Oh, sure. Let’s just go harrassing our elected officials. On behalf of the chamber of nothing, I request you redact this section of your post with sparkly sprinkles and unicorns, as it unduly requests the harrassment of our private public officials, who don’t want to hear from us and have no reason to listen to us.

For shame, sir. For shame….

Beta (profile) says:

how not to take the bait

[The Attorney General and the Director of National Intelligence must] explain “the problems posed by the reliance of government agencies and departments on interpretations of domestic surveillance authorities that are inconsistent with the understanding of such authorities by the public.”

Who could possibly vote against that?

I actually have a problem with giving undue recognition to this “interpretation” talk. As I recall, Bush Jr. was the one who first signed something into law while saying sotto voce “…we might interpret this a certain way…”, and the response was all a power-hungry president could wish: “What? Wait, what’s your interpretation? You have to tell us your interpretation. Please?…”

In my opinion the best response would have been from a judge or two (sotto voce): “In my court it’s my interpretation of the law that counts, not the defendant’s.”

maclizard (profile) says:

Letter template to send to your senator

Dear Senator [SENATOR’S LAST NAME],

I noticed that while our country is sliding closer to default, the Senate Intelligence Committee took the time to meet about, and vote on, an amendment to the PATRIOT Act that would extend the Federal Governments unnecessary ability to continue warrantless wiretapping practices.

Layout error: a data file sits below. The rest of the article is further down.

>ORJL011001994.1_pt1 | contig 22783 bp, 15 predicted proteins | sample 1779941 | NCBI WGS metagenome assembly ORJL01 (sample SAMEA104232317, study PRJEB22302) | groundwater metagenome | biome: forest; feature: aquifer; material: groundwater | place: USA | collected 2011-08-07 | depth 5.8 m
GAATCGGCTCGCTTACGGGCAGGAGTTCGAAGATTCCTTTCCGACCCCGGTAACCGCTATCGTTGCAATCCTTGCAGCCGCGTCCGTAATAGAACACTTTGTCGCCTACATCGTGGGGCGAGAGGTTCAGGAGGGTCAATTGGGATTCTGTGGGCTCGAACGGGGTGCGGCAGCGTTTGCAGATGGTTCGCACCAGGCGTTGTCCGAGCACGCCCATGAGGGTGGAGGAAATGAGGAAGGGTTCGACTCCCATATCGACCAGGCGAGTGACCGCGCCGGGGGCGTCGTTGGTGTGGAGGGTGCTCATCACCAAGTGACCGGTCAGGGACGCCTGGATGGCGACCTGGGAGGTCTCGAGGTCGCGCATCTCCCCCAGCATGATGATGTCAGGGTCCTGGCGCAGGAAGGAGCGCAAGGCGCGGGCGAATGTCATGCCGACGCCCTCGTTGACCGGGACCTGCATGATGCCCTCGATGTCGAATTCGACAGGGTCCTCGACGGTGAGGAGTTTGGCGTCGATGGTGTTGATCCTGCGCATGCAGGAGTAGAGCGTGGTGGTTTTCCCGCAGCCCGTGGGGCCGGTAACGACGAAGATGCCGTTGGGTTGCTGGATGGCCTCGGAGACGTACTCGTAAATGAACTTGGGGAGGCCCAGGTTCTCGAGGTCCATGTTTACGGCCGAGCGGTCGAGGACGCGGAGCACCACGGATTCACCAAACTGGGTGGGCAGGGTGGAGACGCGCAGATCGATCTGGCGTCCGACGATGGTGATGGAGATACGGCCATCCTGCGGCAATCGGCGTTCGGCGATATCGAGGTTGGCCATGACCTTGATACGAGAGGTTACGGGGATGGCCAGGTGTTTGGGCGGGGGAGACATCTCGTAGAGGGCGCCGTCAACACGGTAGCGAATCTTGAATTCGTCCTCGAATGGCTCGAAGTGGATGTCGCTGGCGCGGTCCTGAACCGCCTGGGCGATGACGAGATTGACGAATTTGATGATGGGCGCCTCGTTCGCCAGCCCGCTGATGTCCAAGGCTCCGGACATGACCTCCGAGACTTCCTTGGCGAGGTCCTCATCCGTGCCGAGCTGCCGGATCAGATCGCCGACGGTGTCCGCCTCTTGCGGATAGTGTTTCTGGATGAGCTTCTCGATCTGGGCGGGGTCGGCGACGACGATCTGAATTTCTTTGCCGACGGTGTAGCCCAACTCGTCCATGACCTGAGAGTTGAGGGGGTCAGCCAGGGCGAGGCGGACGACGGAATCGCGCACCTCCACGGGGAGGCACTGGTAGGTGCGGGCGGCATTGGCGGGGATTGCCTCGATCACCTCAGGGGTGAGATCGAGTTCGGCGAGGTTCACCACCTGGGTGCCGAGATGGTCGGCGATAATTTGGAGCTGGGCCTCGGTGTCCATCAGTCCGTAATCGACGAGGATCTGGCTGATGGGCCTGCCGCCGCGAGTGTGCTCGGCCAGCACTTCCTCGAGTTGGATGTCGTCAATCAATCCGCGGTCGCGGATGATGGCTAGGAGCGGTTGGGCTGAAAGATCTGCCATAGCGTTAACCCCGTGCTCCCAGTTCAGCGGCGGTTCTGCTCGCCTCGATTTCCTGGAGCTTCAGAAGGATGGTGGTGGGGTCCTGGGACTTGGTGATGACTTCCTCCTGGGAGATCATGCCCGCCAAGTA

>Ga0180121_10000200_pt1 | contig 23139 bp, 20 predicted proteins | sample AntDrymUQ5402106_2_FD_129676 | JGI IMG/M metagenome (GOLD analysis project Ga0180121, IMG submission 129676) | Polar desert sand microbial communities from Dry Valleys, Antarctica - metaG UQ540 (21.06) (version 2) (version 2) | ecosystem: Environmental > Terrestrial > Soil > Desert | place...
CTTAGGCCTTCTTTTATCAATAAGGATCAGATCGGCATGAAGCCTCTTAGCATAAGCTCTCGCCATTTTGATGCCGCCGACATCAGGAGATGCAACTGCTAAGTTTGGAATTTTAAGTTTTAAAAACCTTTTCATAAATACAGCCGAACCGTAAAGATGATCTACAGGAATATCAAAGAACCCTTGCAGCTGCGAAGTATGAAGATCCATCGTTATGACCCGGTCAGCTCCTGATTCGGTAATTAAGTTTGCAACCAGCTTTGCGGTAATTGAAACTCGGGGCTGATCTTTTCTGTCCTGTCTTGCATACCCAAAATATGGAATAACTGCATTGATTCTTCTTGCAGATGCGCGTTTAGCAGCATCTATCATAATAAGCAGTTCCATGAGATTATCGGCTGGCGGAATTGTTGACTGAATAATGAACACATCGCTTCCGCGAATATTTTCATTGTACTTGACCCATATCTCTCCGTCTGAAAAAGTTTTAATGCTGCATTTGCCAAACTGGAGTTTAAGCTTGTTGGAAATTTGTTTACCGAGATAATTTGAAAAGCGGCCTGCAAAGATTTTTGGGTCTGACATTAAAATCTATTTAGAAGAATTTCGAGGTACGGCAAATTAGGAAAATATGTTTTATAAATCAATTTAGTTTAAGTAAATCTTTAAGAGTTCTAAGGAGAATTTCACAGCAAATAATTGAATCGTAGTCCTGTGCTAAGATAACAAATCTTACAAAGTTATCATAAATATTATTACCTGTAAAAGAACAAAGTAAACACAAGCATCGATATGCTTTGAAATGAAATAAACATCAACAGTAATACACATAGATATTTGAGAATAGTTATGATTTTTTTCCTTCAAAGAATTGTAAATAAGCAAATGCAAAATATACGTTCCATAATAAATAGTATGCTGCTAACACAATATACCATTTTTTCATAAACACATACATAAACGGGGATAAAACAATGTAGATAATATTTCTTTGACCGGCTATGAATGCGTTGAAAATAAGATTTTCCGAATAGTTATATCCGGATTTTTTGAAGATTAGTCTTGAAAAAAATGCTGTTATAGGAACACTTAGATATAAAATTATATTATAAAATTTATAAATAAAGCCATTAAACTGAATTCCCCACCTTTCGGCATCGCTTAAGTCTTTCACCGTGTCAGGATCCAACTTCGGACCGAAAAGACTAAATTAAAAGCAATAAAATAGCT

I personally do not believe that spying on U.S. citizens provides any additional protection from harm and as a matter of fact I believe it does the exact opposite.

I understand that this vote has already taken place and for that reason this letter cannot change or affect the outcome in any way, however I would like to know how you voted? Were you a ‘yay’ or a ‘nay’?

I understand that you are a busy man, and as a whole I greatly respect the many things you have done for [REPRESENTED STATE], however I do need an answer to this letter quickly. If I have not received a reply stating what your vote was (yay or nay) by August 1st I will have to continue my current path with the assumption that your vote was ‘yay’ and the question I posed is not being answered to avoid public scrutiny.

I am not a fan of providing others with misinformation, but I will provide my stated assumption if I cannot obtain an answer soon, and if my assumption is wrong I will correct it as soon as it can be proven. Thank you for your time, God Bless.

[YOUR NAME]

Anonymous Coward says:

Re: Re:

PLEASE help teach Florida what “democracy” means?

A representative democracy means that the elected representatives need to communicate with the electorate in order to gain and hold office. In the late 20th and early 21st century, that means the politicians need money –lots and lots of money– in order to buy TV airtime and get their message out. No money, no votes, no office.

Since the politicians really can’t talk to voters without spending money, it follows that citizens really can’t talk to legislators without spending money.

That’s the state of representative democracy in our republic today. I think most people in Florida already understand that pretty well.

Anonymous Coward says:

back to the Future

If you ever knew, the FISA laws were enacted because our government never stopped spying on us after WWII. Our “intelligence community” (there’s a hoot) got caught spying on MLK, the civil rights activists and anyone else they felt like keeping tabs on, in the ’60s. Congress enacted FISA and created a “special” court to adjudicate the lawfulness of domestic surveillance activities which the Bush league Congress stripped of its so-called power, when it was deemed to be too burdensome. (OMG! We have to fill out paperwork!?)

Do you really think this rider amounts to anything more than a pimple on the ass of democracy? What is this “public’s understanding” of which Mr. Udall speaks?